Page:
Africa rallies for Palestine's liberation on Al-Quds Day

Al-Quds Day, initiated in 1979 and held on the last Friday of Ramadan, voices calls for Palestine's liberation

Africa rallies for Palestine's liberation on Al-Quds Day

World Bulletin / News Desk

Voices reverberated across Africa in solidarity for Palestine on the annual International Al-Quds Day. With one-third of the world’s Muslim population in Africa, hundreds of thousands on the continent added their voices to global efforts towards Palestine’s liberation.

Al-Quds Day, initiated in 1979 and held on the last Friday of every Ramadan, inspires a humanitarian unity against Israel’s oppression of Palestine, according to Achmad Cassiem, a former South African political prisoner.

“Africa does not localize an important demonstration of such nature, but we share in it, as the pain is one all of Africa can identify with,” he told Anadolu Agency.

Nigeria marches amid heavy security

Thousands partook in long processions across major northern Nigerian cities as the country's Shia led  Al-Quds Day in support of Palestinian freedom, shadowed by riot police deployed to prevent violence.

Despite the heavy security presence, fears of previous years’ tragedies did not slow the pace of the marchers. It was only two years ago that soldiers attacked the Al-Quds rally, resulting in 32 civilian deaths.

“We thank Almighty Allah that there was no incident of violence or faceoff with anybody. Hundreds of thousands took part in the processions in Sokoto, Katsina, Jos and of course in Zaria,” Ibrahim Musa, spokesman for the Islamic Movement of Nigeria, or the Shia, told Anadolu Agency shortly after the rally.

Musa said the event was a huge success even though local Shia leader Ibrahim El-Zakzaky has been in detention since last December, after an incident in which dozens of Shia members were allegedly killed by soldiers.

Senior IMN member Haruna El-Binawy said that the rally highlighted the suffering of Palestinians and the need for the world to insist on justice for all the oppressed.

“The rallies also call for the release of Sheikh Ibraheem Zakzaky and all those held captive by the Nigerian regime. The third and final message of the rallies is that the IMN showed solidarity with all the oppressed in the world, especially the Nigerian oppressed who have been plunged into more misery and abject poverty due the self-centered and anti-poor economic policies of the Buhari administration,” said El-Binawy.

  Ghana pushes for Palestine’s victory

Palestinian and Iranian ambassadors attended Ghana’s stern call for Palestine’s freedom to be achieved within a year. Organizers and speakers at the annual event conveyed solidarity messages in the capital city of Accra.

"We must vow here that when we return next year, we will be celebrating victory," said Edmund Delle, national chairman of the Convention People's Party. "If one country is not free, then we're all not free. I declare a total fight for the liberation of Palestine.”

Attending the event were over 100 different representatives from political parties, Islamic sects, the Rastafarian Council, as well as several learners, including the Students Unions president.

The Palestinian ambassador to Ghana, Abdalfatah Al Sattari, decried how the Israeli state "aggressively oppressed the region through its militancy." For Al Sattari, Israel will be defeated in Palestine similar to what happened in the Sinai region in the 1970s.

Addressing the symposium, Iran’s Ambassador to Ghana Mohammad prayed that one day Palestinians will celebrate republican status like Ghana does on July 1.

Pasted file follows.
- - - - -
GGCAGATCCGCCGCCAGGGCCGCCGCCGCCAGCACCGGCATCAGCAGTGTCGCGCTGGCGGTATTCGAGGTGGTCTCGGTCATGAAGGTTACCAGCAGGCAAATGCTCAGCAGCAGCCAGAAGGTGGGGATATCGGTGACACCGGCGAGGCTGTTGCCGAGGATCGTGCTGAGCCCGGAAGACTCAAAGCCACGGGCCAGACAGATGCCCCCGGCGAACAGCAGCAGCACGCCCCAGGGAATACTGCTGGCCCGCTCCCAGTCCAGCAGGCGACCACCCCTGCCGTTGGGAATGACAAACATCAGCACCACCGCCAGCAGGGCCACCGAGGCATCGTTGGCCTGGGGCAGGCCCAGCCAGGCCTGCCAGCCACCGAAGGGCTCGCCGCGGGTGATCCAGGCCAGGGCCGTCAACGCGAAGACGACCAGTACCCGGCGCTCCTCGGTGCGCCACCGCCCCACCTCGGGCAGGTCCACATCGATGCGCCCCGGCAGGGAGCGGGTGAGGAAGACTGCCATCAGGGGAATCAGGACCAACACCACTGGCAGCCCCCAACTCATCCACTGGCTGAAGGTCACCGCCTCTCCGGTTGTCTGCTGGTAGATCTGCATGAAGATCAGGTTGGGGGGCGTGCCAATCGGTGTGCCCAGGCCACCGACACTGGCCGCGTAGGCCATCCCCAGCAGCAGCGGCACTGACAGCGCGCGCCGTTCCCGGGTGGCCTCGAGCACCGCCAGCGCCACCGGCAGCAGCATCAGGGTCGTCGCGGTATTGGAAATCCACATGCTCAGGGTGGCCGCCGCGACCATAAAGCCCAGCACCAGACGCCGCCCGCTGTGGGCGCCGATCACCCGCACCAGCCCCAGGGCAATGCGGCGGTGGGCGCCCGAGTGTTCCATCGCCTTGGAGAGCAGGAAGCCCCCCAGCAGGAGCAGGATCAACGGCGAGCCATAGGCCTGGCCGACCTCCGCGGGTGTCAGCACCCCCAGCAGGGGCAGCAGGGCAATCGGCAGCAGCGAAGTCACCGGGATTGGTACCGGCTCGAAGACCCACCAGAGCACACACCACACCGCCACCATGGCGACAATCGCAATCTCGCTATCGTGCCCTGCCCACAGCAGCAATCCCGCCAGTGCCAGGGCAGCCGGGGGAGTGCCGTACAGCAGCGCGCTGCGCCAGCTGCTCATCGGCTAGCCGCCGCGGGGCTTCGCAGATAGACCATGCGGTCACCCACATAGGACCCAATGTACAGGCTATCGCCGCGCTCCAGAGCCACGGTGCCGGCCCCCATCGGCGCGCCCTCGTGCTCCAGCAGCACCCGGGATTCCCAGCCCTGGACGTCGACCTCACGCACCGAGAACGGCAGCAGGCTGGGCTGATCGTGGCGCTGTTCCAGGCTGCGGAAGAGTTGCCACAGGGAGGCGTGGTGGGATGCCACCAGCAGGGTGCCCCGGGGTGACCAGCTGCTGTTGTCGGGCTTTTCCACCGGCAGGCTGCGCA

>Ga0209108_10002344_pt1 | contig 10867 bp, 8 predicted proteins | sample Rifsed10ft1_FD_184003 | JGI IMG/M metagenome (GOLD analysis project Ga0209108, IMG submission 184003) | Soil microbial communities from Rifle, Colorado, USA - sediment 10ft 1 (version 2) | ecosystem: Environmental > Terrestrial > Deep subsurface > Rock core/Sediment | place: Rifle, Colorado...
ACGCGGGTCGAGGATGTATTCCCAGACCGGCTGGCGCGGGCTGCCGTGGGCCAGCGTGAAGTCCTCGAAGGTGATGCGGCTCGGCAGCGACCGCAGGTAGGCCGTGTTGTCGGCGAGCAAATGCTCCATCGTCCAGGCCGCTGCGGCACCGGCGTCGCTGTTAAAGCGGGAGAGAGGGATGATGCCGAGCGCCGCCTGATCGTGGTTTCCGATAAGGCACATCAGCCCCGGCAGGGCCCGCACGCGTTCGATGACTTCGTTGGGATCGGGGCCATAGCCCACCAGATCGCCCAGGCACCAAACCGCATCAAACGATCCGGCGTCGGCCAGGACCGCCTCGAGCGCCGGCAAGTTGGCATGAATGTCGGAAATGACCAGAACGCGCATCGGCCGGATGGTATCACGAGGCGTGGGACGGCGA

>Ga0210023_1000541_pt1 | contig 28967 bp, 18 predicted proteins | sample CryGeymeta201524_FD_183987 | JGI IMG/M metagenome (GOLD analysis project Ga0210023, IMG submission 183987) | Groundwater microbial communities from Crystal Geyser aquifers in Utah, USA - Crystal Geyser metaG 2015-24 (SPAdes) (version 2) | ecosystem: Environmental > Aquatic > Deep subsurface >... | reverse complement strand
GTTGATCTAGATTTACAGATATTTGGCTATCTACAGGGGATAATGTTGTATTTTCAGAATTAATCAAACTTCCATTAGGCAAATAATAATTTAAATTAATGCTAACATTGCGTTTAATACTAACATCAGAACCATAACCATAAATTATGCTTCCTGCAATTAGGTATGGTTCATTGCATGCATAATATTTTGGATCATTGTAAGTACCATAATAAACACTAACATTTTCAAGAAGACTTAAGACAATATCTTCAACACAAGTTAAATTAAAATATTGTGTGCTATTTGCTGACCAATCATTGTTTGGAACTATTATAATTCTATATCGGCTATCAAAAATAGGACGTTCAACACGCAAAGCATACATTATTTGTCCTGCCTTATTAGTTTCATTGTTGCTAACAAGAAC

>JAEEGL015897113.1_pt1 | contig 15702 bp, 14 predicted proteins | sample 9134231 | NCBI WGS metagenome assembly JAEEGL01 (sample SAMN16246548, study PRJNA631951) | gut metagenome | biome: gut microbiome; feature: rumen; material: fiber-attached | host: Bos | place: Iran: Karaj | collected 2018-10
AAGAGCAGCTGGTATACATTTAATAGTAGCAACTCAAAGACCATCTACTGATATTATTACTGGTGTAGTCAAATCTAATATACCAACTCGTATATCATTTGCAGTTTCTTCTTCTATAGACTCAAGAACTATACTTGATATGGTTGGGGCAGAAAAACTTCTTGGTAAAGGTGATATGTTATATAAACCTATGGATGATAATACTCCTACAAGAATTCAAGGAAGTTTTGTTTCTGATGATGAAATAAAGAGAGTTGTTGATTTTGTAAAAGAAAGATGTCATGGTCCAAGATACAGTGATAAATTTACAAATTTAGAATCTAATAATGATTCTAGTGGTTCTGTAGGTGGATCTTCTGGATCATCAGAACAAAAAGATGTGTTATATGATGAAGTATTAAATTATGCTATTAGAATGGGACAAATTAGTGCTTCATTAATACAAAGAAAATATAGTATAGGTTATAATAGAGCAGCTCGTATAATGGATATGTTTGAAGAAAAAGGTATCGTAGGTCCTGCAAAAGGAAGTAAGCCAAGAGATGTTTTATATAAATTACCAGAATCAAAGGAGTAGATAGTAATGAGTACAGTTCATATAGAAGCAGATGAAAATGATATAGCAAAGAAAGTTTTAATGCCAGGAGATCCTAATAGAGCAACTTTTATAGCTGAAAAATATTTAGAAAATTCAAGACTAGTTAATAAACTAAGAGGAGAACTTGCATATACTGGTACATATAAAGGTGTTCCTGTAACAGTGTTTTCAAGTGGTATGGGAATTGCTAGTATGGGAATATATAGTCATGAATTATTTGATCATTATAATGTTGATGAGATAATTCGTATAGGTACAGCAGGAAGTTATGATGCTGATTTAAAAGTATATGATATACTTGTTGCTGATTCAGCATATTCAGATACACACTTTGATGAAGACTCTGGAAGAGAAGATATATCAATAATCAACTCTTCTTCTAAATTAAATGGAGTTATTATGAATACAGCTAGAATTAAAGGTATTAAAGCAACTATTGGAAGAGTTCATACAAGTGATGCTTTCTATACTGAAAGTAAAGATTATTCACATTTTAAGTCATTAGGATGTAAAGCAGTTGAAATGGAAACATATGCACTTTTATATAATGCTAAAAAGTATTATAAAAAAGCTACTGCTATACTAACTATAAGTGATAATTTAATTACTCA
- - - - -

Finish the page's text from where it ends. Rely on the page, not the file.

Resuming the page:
Kwesi Pratt Jnr, a member of the Socialists Forum of Ghana, expressed disappointment that Ghanaians treated former Israeli Foreign Minister Avigdor Lieberman like a VIP during his last visit to the country.

The Zionist movement, he said, is very much present in Ghana's schools and churches, adding that they have "managed to distort the Palestinian struggle."

South Africa’s long walk to Palestine’s freedom continues

The crowd cheered as the Israeli flag flickered in flames in front of Cape Town’s parliament, while Johannesburg’s streets were covered in pickets and slogan chants calling for Palestine’s liberation.

“Across racial and religious divides we will never forget the cause for freedom and never support anyone who considers Israel a friend,” Boycott, Divestment and Sanctions representative Braam Hanekom told Cape Town’s gathered masses.

Marching from the historic oppressed area of District 6 to Cape Town’s parliament, the Islamic Unity Convention delivered a memorandum to South Africa’s international relations officer Seraki Matsebe demanding that the government strengthen its opposition to Israel, enhance its support for Palestine, and grant educational and employment opportunities to Palestine refugees in the country.

Reverend Jane Major called for women to be strong in the cause as a flotilla to Gaza will be assembled by female activists across the globe.

“They can try to kill us, but the biggest mosque and church is in our hearts,” she told the crowd.

The country holds deep connections with Palestine as the late Nelson Mandela was well known for his stance, having famously said, “We know too well that our freedom is incomplete without the freedom of the Palestinians.”

 Kenyans rally

Rallies mobilized by Muslims marked International Al-Quds Day in Kenya’s major towns of Nairobi, Mombasa, Nakuru, and Kisumu.

In the capital Nairobi, over 100 Muslims gathered at Parkroad Mosque to observe the annual event, with a recitation of the Holy Quran followed by speeches from top Muslim clerics and officials.

Sheikh Mohmoud Salim, one of the speakers from the congregations of imams of Nairobi, spoke on the importance of unity within the Muslim community.

The event was organized by the Embassy of the Islamic Republic of Iran in conjunction with the Mahdi Muslim Community.


Güncelleme Tarihi: 02 Temmuz 2016, 10:19